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Hulu’s Interactive Ad Lets Viewers Buy Movie Tickets With a Remote Control

Subscribers to Hulu sometimes use the streaming-video site to watch movies. Now they can use certain ads on the service to buy movie tickets.

You might call it a commercial interruption interruption: In recent days, some Hulu users have been served a video trailer for the Warner Bros. and MGM movie “Tomb Raider” that asks them to use their remote to order tickets if they’d like to see the film in a nearby movie theater. Viewers can toggle to a new page to check out showtimes, see the format in which the movie will be shown, and find the closest movie house.They can then offer their email address to get a link sent to their phones allowing them to pay for tickets.

Younger consumers who have grown up in an era when ads can be skipped or ignored “come with different expectations for TV,” said Peter Naylor, senior vice president of ad sales for Hulu, in an interview. “The game is changing, and we have to run new plays.” Warner Bros. is expected to use a similar ad format on Hulu to support the Dwayne Johnson movie “Rampage.”

Studio executives think the marketing initiative helps close the gap between the time a potential moviegoer sees a trailer and the time she or he decides to go see the film being advertised, says JP Richards, the studio’s executive vice president of worldwide marketing and chief data strategist.“We are definitely trying to connect the experiences of watching a piece of content to buying a piece of content – a movie ticket,” he said.  With affluent, younger consumers migrating to streaming services from linear TV, he added, finding new ways to connect with them is of growing importance.

Futurists have predicted such stuff for years. When “Friends” was a big hit on NBC in the mid to late 1990s, executives loved to talk up the notion of a consumer who sees a sweater being worn by Jennifer Aniston on screen being able to order it immediately with the toggle of a mouse.

Indeed, media companies have worked for years to build what Hulu’s Naylor called a “transactional commercial.”  Earlier this decade, for instance, Cablevision – now part of Altice – would run cable channels that were essentially interactive pages sponsored by advertisers. Subscribers could use a remote control to input information that would spur a phone call from employees of Walt Disney Co. to help plan a trip to one of the entertainment company’s vacation parks. Or they could ask Royal Caribbean to send info about a rewards program. In 2010, Mattel ran interactive efforts on Cablevision, Dish and AT&T’s U-verse that let them stream videos about Barbie, play games and request information be sent to them.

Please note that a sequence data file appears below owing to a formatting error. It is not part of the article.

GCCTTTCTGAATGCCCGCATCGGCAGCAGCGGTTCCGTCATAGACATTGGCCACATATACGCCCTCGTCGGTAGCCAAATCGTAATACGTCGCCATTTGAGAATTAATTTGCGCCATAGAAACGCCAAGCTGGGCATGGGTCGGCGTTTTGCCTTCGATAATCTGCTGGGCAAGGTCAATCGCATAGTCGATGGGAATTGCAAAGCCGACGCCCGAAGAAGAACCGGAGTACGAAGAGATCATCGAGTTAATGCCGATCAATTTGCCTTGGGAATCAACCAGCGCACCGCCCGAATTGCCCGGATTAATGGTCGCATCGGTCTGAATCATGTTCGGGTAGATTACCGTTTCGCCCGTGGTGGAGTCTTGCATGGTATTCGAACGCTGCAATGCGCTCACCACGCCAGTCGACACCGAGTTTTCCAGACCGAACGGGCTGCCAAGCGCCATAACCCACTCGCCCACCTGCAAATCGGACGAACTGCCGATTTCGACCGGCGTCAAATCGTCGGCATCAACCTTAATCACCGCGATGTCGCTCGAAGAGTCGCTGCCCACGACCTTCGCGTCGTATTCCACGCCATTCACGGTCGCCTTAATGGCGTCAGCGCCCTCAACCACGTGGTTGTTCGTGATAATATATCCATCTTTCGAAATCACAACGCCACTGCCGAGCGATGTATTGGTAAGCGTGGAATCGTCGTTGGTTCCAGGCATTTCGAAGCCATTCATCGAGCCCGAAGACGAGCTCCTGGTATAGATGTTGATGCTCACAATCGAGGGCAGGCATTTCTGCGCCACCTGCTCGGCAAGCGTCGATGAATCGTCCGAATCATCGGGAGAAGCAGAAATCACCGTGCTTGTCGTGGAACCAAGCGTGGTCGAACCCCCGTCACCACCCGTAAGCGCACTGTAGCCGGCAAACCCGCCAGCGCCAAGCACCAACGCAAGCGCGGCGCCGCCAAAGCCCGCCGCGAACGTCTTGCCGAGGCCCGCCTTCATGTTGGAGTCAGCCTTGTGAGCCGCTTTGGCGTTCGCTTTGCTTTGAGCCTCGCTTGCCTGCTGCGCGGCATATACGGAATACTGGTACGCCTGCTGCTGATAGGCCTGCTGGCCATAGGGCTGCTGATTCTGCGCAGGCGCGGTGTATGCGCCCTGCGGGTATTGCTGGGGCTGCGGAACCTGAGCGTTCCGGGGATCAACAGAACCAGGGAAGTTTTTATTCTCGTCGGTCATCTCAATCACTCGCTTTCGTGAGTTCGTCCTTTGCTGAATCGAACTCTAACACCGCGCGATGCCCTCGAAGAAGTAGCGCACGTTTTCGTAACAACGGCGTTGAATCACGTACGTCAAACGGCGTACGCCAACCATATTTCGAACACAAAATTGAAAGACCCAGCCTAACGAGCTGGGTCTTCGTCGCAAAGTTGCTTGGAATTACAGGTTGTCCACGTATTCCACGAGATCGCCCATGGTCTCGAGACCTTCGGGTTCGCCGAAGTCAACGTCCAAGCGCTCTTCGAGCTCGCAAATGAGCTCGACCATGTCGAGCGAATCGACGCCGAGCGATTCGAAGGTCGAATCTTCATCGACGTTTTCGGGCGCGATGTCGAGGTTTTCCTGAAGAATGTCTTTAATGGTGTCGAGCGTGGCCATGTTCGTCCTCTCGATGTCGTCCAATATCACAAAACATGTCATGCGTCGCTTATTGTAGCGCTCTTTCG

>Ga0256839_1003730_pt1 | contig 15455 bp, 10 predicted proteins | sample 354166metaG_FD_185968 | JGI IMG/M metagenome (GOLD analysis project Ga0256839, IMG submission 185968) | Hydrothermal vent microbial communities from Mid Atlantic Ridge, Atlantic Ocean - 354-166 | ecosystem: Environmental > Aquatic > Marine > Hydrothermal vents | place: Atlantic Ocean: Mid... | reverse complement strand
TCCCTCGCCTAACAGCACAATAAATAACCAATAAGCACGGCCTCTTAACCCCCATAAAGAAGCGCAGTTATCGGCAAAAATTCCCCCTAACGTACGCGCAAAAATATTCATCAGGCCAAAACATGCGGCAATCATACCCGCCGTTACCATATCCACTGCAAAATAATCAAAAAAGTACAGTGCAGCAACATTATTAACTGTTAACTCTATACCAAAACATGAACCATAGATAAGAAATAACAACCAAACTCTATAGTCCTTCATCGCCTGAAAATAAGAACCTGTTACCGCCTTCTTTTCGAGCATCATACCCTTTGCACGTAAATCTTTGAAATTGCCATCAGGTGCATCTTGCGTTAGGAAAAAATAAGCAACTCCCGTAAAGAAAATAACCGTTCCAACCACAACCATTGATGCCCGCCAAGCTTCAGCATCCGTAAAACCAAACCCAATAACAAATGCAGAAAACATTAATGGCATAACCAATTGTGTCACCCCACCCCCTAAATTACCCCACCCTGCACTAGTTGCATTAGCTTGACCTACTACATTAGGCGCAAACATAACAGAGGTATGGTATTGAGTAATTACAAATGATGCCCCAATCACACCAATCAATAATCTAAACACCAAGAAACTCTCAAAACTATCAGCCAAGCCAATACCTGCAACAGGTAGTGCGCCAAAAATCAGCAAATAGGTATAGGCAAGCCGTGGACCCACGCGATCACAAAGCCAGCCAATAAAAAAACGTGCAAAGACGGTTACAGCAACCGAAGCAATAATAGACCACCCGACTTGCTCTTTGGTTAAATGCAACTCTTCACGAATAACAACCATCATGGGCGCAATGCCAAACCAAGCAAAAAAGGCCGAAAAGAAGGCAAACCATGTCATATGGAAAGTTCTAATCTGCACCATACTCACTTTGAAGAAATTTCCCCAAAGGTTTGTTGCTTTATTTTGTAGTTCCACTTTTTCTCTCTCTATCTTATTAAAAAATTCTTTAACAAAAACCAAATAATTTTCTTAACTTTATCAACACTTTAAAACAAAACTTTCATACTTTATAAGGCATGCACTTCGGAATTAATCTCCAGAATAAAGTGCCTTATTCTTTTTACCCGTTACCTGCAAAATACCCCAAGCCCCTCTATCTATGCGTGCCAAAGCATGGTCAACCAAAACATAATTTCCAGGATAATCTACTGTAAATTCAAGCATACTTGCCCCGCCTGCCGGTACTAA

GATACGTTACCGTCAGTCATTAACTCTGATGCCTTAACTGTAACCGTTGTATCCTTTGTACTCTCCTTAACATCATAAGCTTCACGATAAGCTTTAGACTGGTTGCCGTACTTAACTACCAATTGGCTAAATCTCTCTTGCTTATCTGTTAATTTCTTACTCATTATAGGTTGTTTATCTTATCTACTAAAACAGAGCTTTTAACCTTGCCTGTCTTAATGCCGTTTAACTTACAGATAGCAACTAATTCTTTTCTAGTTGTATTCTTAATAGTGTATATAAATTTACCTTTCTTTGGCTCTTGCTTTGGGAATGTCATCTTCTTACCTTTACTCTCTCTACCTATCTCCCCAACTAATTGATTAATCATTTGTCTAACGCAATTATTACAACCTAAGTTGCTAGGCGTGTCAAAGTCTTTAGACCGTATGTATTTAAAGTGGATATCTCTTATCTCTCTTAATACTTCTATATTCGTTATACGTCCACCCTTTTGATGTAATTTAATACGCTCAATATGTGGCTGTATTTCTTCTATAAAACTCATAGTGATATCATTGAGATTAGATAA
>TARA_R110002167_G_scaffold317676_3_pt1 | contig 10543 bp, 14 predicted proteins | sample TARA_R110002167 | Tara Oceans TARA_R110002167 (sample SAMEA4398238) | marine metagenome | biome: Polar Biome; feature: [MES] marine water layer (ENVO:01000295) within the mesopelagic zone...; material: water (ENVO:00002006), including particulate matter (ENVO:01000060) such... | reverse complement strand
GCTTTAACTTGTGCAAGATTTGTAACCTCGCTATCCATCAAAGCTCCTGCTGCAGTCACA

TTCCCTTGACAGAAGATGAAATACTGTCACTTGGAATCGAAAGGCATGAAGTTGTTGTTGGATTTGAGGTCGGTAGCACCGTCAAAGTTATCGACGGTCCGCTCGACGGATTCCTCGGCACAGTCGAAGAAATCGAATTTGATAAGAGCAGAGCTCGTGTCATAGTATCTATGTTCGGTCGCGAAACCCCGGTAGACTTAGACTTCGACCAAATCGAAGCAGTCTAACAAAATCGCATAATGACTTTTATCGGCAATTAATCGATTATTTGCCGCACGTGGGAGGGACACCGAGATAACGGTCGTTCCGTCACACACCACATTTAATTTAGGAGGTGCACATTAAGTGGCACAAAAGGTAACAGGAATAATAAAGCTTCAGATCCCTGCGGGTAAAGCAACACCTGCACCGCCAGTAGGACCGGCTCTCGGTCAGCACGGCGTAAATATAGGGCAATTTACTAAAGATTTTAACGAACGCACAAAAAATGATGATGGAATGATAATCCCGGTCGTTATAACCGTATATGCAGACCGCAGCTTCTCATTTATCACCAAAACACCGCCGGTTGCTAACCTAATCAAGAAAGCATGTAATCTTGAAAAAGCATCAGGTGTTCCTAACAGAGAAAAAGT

But the format had its limits. The technical requirements of a Cablevision often varied from those pertaining to Comcast, DirecTV or Cox. If a big advertiser wanted to run an interactive ad across the nation, the company would essentially have to build a different version of the ad for each cable or satellite distributor it needed to use.

Streaming services, however, have a broader geographic reach, noted Jaqueline Corbelli, Chairman and CEO of BrightLine, a company that helps build commercials for digital and on-demand venues and worked with Hulu to develop its new ad unit. “This is the first step in a much broader strategy and approach to the marketplace to bring the transcation closer to the viewer,” she said, noting that several TV networks are working to offer similar concepts.

Hulu and other streaming-video sites have long offered ads that consumers can play with. When Hulu, owned by Comcast, 21st Century Fox, Walt Disney and Time Warner, launched in 2007, it touted its ability to let viewers in some instances choose the type of ad they wanted to see. Fox accelerated the push for interactive ads when it purchased ad-tech firm TrueX for around $200 million in late 2014. That firm created a product that asks video viewers to interact with an advertising unit in exchange for some kind of offer, like the opportunity to preview a movie.

Coming up with interactive formats could be key for streaming-video providers.  Expectations are high among executives that Amazon will likely roll out technology that lets viewers of its Amazon Prime Video make purchases related to the programs they watch in its popular e-commerce portal, raising the specter of heightened competition.

Besides, advertisers need to maximize the streaming environment as more consumers adopt it. Streaming “is growing in prominence,” said Warner Bros.’ Richards.

Hulu’s research shows the interactive ads are easier to recall and remember, said Naylor, while spurring purchase intent.  “This is the first transactional ad” on Hulu, he said, “but it’s not going to be the last.”

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